10. Predictive Control of Speededness in Adaptive Testing

    ERIC Educational Resources Information Center

    van der Linden, Wim J.

    2009-01-01

    An adaptive testing method is presented that controls the speededness of a test using predictions of the test takers' response times on the candidate items in the pool. Two different types of predictions are investigated: posterior predictions given the actual response times on the items already administered and posterior predictions that use the…

  11. Generalized Predictive and Neural Generalized Predictive Control of Aerospace Systems

    NASA Technical Reports Server (NTRS)

    Kelkar, Atul G.

    2000-01-01

    The research work presented in this thesis addresses the problem of robust control of uncertain linear and nonlinear systems using Neural network-based Generalized Predictive Control (NGPC) methodology. A brief overview of predictive control and its comparison with Linear Quadratic (LQ) control is given to emphasize advantages and drawbacks of predictive control methods. It is shown that the Generalized Predictive Control (GPC) methodology overcomes the drawbacks associated with traditional LQ control as well as conventional predictive control methods. It is shown that in spite of the model-based nature of GPC it has good robustness properties being special case of receding horizon control. The conditions for choosing tuning parameters for GPC to ensure closed-loop stability are derived. A neural network-based GPC architecture is proposed for the control of linear and nonlinear uncertain systems. A methodology to account for parametric uncertainty in the system is proposed using on-line training capability of multi-layer neural network. Several simulation examples and results from real-time experiments are given to demonstrate the effectiveness of the proposed methodology.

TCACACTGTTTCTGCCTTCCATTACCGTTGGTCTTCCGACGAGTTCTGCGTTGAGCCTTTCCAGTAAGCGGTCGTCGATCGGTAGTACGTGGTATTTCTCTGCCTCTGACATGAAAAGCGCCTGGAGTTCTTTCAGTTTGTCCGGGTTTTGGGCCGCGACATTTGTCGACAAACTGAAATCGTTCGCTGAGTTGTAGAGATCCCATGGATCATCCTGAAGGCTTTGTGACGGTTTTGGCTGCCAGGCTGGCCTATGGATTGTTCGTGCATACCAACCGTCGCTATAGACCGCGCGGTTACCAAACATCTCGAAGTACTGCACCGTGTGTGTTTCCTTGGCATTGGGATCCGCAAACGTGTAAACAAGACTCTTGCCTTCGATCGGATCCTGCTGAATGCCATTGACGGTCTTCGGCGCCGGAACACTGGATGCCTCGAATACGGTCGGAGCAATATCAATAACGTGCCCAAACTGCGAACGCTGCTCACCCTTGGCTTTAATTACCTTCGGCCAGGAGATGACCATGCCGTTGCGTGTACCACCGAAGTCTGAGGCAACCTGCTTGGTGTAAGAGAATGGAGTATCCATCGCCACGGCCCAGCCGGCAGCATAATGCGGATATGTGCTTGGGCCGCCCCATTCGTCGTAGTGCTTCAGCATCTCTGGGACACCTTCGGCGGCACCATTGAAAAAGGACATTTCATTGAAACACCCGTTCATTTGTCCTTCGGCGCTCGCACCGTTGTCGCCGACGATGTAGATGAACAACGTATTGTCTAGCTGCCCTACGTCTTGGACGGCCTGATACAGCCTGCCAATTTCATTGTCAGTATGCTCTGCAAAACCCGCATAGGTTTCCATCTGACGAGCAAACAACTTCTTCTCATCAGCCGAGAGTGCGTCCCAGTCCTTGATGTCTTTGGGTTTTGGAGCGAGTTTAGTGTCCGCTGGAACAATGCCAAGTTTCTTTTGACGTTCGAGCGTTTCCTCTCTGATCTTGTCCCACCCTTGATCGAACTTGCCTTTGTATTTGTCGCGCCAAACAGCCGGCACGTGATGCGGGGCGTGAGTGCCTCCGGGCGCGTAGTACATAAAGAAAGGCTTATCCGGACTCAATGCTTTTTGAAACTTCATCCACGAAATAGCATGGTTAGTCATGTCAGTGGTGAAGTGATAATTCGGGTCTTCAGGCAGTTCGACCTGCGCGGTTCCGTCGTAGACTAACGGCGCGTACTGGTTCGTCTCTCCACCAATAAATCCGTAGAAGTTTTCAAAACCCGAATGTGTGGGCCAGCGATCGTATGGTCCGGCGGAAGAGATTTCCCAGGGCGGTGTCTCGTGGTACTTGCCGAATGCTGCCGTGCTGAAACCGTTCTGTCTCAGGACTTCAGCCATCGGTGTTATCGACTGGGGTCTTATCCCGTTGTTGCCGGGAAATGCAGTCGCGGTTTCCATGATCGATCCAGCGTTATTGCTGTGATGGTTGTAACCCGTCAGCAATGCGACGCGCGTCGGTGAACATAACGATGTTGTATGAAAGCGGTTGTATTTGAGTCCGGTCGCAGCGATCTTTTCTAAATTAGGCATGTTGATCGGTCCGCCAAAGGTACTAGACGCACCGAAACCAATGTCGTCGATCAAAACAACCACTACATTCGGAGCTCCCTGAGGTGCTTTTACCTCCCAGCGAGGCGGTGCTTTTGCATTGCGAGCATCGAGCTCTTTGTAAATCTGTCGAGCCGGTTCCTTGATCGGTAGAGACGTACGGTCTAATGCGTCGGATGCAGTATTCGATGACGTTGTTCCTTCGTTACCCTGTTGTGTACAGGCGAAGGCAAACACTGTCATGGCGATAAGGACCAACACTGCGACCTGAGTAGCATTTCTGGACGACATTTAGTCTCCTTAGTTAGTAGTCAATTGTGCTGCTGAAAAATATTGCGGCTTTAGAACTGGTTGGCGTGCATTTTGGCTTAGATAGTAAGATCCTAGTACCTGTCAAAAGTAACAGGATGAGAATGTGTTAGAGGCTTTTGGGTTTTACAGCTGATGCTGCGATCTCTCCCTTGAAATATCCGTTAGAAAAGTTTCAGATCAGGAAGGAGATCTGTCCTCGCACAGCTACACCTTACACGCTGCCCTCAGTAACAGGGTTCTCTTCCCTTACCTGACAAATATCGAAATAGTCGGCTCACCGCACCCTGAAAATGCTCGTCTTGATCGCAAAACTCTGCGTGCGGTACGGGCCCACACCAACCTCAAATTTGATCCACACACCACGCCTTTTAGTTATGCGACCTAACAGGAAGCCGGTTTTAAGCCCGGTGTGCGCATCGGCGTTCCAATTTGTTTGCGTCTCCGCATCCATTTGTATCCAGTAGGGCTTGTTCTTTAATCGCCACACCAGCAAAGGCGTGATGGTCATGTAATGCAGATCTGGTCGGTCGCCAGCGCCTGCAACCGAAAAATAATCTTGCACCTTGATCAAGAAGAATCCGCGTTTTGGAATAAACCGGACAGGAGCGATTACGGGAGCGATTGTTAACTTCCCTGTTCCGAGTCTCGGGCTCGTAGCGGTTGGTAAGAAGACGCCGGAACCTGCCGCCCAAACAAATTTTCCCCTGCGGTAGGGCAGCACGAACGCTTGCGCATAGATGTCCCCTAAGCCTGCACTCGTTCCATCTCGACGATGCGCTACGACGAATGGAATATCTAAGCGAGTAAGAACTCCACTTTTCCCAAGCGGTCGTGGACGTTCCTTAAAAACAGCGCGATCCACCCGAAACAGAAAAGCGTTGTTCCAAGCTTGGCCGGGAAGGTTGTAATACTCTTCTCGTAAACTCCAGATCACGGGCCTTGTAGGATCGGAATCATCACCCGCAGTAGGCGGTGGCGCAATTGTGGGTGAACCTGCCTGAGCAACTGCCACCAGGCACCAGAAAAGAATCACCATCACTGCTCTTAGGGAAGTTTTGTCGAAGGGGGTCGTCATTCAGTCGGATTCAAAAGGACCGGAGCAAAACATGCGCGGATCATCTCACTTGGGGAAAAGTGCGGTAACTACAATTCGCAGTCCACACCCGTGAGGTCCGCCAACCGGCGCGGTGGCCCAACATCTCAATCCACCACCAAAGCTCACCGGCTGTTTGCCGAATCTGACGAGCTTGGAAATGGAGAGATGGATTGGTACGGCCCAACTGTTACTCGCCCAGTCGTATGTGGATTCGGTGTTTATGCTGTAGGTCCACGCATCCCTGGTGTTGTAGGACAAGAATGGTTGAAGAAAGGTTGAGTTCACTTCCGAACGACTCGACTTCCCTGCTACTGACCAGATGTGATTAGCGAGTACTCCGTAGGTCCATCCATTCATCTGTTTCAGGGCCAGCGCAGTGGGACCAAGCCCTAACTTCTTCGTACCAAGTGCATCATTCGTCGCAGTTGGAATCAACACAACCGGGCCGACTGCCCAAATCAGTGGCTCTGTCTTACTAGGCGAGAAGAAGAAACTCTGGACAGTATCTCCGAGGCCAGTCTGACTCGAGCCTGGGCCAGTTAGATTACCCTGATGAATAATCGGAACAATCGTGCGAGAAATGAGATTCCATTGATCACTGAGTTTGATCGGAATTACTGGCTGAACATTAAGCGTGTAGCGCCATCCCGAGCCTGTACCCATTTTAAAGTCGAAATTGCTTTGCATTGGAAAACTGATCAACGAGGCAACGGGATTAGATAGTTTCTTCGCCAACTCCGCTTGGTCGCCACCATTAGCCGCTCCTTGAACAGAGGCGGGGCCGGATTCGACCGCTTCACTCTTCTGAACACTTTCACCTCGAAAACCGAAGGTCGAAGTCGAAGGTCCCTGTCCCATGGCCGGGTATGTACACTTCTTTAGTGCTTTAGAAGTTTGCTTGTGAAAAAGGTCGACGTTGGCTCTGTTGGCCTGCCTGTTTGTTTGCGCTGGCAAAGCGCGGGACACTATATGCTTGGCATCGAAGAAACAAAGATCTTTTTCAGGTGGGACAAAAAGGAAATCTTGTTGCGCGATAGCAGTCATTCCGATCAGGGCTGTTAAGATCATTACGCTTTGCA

12. Controlling and Predicting Unpredictable Behavior.

    PubMed

    de Souza Barba, Lourenço

    2015-05-01

    Behaving predictably can be advantageous in some situations, but unpredictability can also be advantageous in some competitive situations like sports, games, and war. Can, however, unpredictable behavior be conditioned? If a contingency of reinforcement based upon the predictability of behavior generates unpredictable responding, is it possible to conclude that predictability is itself a reinforceable dimension of behavior? In this paper, I address these questions by examining the concept and measures of predictability and the procedures generally used to increase unpredictable responding. I discuss the hypothesis that contingencies based on response frequency shape the generalized operant "to vary" and an alternative hypothesis that such contingencies generate unpredictable responding by balancing the strength of each alternative response over time. I discuss the findings that support the balance hypothesis as well as its limitations. I conclude that the two alternative hypotheses may be complementary in explaining unpredictable responding. PMID:27606162

  13. A Robustly Stabilizing Model Predictive Control Algorithm

    NASA Technical Reports Server (NTRS)

    Ackmece, A. Behcet; Carson, John M., III

    2007-01-01

    A model predictive control (MPC) algorithm that differs from prior MPC algorithms has been developed for controlling an uncertain nonlinear system. This algorithm guarantees the resolvability of an associated finite-horizon optimal-control problem in a receding-horizon implementation.

  14. Prediction, Control and the Challenge to Complexity

    ERIC Educational Resources Information Center

    Radford, Mike

    2008-01-01

    The dominant discourse in research, management and teaching is one that may loosely be characterised as that of prediction and control. The objective of research is to identify causal correlations within policy, management, teaching strategies and educational outcomes that are sufficiently robust as to be able to predict outcomes and make…

  15. A Course in... Model Predictive Control.

    ERIC Educational Resources Information Center

    Arkun, Yaman; And Others

    1988-01-01

    Describes a graduate engineering course which specializes in model predictive control. Lists course outline and scope. Discusses some specific topics and teaching methods. Suggests final projects for the students. (MVL)

  16. Fast predictive control of networked energy systems

    NASA Astrophysics Data System (ADS)

    Chuang, Frank Fu-Han